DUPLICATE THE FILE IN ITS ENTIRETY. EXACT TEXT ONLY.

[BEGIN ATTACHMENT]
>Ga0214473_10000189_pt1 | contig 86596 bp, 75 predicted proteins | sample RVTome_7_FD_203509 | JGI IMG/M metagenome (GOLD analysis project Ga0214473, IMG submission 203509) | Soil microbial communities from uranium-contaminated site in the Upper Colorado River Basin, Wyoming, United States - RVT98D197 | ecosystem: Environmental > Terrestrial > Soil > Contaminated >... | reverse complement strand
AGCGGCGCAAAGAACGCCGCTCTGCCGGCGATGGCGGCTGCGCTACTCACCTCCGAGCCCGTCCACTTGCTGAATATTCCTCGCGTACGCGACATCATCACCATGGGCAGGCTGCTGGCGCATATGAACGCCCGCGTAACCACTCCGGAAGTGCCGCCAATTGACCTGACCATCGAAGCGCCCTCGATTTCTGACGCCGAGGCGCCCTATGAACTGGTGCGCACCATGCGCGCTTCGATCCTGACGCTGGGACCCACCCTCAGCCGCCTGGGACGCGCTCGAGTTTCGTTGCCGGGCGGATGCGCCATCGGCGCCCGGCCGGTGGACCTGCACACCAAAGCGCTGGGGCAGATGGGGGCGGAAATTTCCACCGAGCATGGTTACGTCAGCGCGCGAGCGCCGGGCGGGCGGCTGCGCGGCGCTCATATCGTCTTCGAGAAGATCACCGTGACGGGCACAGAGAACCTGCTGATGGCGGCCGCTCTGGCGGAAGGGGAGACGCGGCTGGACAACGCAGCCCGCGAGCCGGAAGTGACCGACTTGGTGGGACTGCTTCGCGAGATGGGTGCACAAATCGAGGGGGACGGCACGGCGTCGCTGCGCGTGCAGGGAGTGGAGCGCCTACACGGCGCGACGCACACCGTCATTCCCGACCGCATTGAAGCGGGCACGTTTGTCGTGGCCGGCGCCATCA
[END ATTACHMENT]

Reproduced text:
>Ga0214473_10000189_pt1 | contig 86596 bp, 75 predicted proteins | sample RVTome_7_FD_203509 | JGI IMG/M metagenome (GOLD analysis project Ga0214473, IMG submission 203509) | Soil microbial communities from uranium-contaminated site in the Upper Colorado River Basin, Wyoming, United States - RVT98D197 | ecosystem: Environmental > Terrestrial > Soil > Contaminated >... | reverse complement strand
AGCGGCGCAAAGAACGCCGCTCTGCCGGCGATGGCGGCTGCGCTACTCACCTCCGAGCCCGTCCACTTGCTGAATATTCCTCGCGTACGCGACATCATCACCATGGGCAGGCTGCTGGCGCATATGAACGCCCGCGTAACCACTCCGGAAGTGCCGCCAATTGACCTGACCATCGAAGCGCCCTCGATTTCTGACGCCGAGGCGCCCTATGAACTGGTGCGCACCATGCGCGCTTCGATCCTGACGCTGGGACCCACCCTCAGCCGCCTGGGACGCGCTCGAGTTTCGTTGCCGGGCGGATGCGCCATCGGCGCCCGGCCGGTGGACCTGCACACCAAAGCGCTGGGGCAGATGGGGGCGGAAATTTCCACCGAGCATGGTTACGTCAGCGCGCGAGCGCCGGGCGGGCGGCTGCGCGGCGCTCATATCGTCTTCGAGAAGATCACCGTGACGGGCACAGAGAACCTGCTGATGGCGGCCGCTCTGGCGGAAGGGGAGACGCGGCTGGACAACGCAGCCCGCGAGCCGGAAGTGACCGACTTGGTGGGACTGCTTCGCGAGATGGGTGCACAAATCGAGGGGGACGGCACGGCGTCGCTGCGCGTGCAGGGAGTGGAGCGCCTACACGGCGCGACGCACACCGTCATTCCCGACCGCATTGAAGCGGGCACGTTTGTCGTGGCCGGCGCCATCA